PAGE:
Leaders of Kibei Giving Circle (From left to right): Lyn Hunter, senior program manager of Philanthropy Northwest, and giving circle co-chairs Elisa del Rosario and Shiho Fuyuki. Photo credit: International Examiner.
We are tremendously proud of our staff, members, giving circle leaders, and community partners. Read and listen to feature stories and mentions of the impact of their work on community and philanthropy.
1. International Examiner: “Seattle Philanthropists Join National Asian Giving Circle Movement”
by Christina Twu
Our Seattle chapter members are making history by forming the first Asian giving circle in Washington state. Congratulations Shiho Fuyuki, Elisa del Rosario, and Uma Rao for leading the formation of Kibei Giving Circle.
Fuyuki hopes that APAs in the local giving and nonprofit communities participate as well as those who don’t normally think of themselves as philanthropists. One of the biggest incentives for joining an Asian giving circle, says Fuyuki, is “being able to make an impact in your own community without being a foundation.”
2. Huffington Post: “Uncircling the Wagons: Philanthropists Who Didn’t Cause Our Social Problems”
by Claudia Jacobs
Posted: 08/29/2013 3:46 pm
AAPIP sees giving circles as a way to involve immigrants and refugees in the practice of U.S. philanthropy. “We are the children of the killing fields, but we will not be defined by that – we will use our own resources to give back to the Cambodian community,” said one Devata Giving Circle leader impressing. Peggy Saika, President of AAPIP. [sic] Saika says, “building networks like giving circles taps into the impulse to share stories, share food and create a new narrative for communities across the country. It helps people express generosity, make decisions themselves and build democratic philanthropy. It is where economic and civic responsibility meet.”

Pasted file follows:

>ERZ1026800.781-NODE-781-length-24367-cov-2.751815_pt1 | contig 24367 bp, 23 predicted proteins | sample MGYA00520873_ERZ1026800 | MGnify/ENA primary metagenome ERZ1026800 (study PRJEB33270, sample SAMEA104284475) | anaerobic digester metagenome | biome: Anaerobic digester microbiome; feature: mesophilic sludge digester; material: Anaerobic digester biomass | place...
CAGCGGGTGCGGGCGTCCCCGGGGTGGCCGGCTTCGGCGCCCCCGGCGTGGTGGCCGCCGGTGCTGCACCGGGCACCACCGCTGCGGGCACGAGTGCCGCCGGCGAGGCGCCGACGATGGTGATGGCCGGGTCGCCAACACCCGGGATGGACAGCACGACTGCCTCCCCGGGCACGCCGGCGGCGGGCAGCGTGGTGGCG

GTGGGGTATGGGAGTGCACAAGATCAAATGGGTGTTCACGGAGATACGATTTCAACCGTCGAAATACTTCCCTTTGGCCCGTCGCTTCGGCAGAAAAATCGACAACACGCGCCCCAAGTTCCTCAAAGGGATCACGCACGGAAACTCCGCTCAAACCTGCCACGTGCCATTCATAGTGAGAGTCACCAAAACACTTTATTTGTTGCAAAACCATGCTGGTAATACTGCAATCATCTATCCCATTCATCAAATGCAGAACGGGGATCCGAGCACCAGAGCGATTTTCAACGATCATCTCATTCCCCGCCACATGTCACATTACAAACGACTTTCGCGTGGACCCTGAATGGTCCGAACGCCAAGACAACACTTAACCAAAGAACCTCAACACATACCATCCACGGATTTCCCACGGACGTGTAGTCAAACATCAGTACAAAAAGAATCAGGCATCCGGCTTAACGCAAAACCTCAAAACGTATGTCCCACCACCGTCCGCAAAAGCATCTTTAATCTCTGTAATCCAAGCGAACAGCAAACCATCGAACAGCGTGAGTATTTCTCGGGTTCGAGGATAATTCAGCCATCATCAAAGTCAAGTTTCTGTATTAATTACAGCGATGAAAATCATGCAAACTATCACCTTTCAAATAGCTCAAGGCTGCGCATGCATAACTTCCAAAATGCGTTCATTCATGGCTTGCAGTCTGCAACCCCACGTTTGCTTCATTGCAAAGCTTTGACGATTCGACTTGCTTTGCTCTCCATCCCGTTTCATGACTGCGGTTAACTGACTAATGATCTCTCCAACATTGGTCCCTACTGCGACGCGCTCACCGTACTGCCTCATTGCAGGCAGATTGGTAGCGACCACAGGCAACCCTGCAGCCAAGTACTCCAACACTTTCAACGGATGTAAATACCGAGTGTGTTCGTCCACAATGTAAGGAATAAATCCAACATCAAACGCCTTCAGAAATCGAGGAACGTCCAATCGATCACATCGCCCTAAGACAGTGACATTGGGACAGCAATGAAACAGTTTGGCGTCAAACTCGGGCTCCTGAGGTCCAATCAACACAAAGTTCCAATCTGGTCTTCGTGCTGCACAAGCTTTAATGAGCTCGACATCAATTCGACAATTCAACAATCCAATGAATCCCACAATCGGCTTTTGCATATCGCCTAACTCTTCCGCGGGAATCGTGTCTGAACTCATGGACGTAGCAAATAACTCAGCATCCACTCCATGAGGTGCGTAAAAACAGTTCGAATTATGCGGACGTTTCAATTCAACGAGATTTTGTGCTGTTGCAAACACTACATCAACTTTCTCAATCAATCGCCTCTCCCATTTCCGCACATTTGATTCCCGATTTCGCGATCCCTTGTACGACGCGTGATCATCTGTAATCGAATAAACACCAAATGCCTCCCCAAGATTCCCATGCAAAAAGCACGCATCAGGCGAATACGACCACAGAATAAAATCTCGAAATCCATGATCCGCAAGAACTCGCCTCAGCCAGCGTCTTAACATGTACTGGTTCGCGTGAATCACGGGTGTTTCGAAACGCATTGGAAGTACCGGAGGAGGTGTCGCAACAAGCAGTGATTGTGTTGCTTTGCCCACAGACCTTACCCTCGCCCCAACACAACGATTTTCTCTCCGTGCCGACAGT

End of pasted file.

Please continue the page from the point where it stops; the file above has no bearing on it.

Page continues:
While most think of philanthropy as an elitist enterprise, this new philanthropy is bucking that tide. Saika says that “giving circles are a great way to step onto the philanthropy ladder; you can stop at the first rung, stay there, or keep climbing up.”
3. Council on Foundations: “Washington Snapshot”
The Council on Foundations e-newsletter highlights AAPIP’s contributions to the Public Private Partnership:
The White House Initiative on Asian Americans and Pacific Islanders (WHIAAPI) seeks to highlight both the unmet needs in the Asian American and Pacific Islander communities as well as the dynamic community assets that can be leveraged to meet many of those needs.
The WHIAAPI’s strategic engagement with the philanthropic sector includes developing partnerships to advance innovative models of AAPI student data disaggregation, among other efforts. Data disaggregation is an important step in ensuring education equity for AAPI communities and dispelling perceptions about the “model minority” myth in the AAPI community by highlighting significant disparities among students. Since a June 2013 symposium, focused on expanding and scaling models of disaggregation of AAPI student data and best practice policies at the state and local levels, WHIAAPI and the National Commission on Asian American and Pacific Islander Research in Education (CARE) have been advising and supporting regional clusters in implementing data disaggregation systems in their schools and districts. For more information, contact Tuyet Duong, WHIAAPI Senior Advisor.
Also, three foundations –Ford Foundation, Kresge Foundation, and W.K. Kellogg Foundation — have collectively pledged a total of $1 million toward the development of a comprehensive public/private partnership plan to benefit those underserved in the AAPI community. Asian Americans/Pacific Islanders in Philanthropy (AAPIP) was selected to lead the public-private partnership planning process and to help the White House develop a comprehensive “call to action” blueprint to increase investment in AAPI communities. For more information on the blueprint, contact Andrew Ho.
Giving circles are one of the most popular giving vehicles in philanthropy today. Thousands of donors across the country have joined hundreds of circles, calling attention to overlooked needs and bringing support to under-resourced areas. Giving circles are credited with introducing philanthropy to a wide range of new donors and helping those philanthropists find community. But do they lead to bigger and better giving? How does the experience of giving through a circle impact someone’s lifetime philanthropic journey?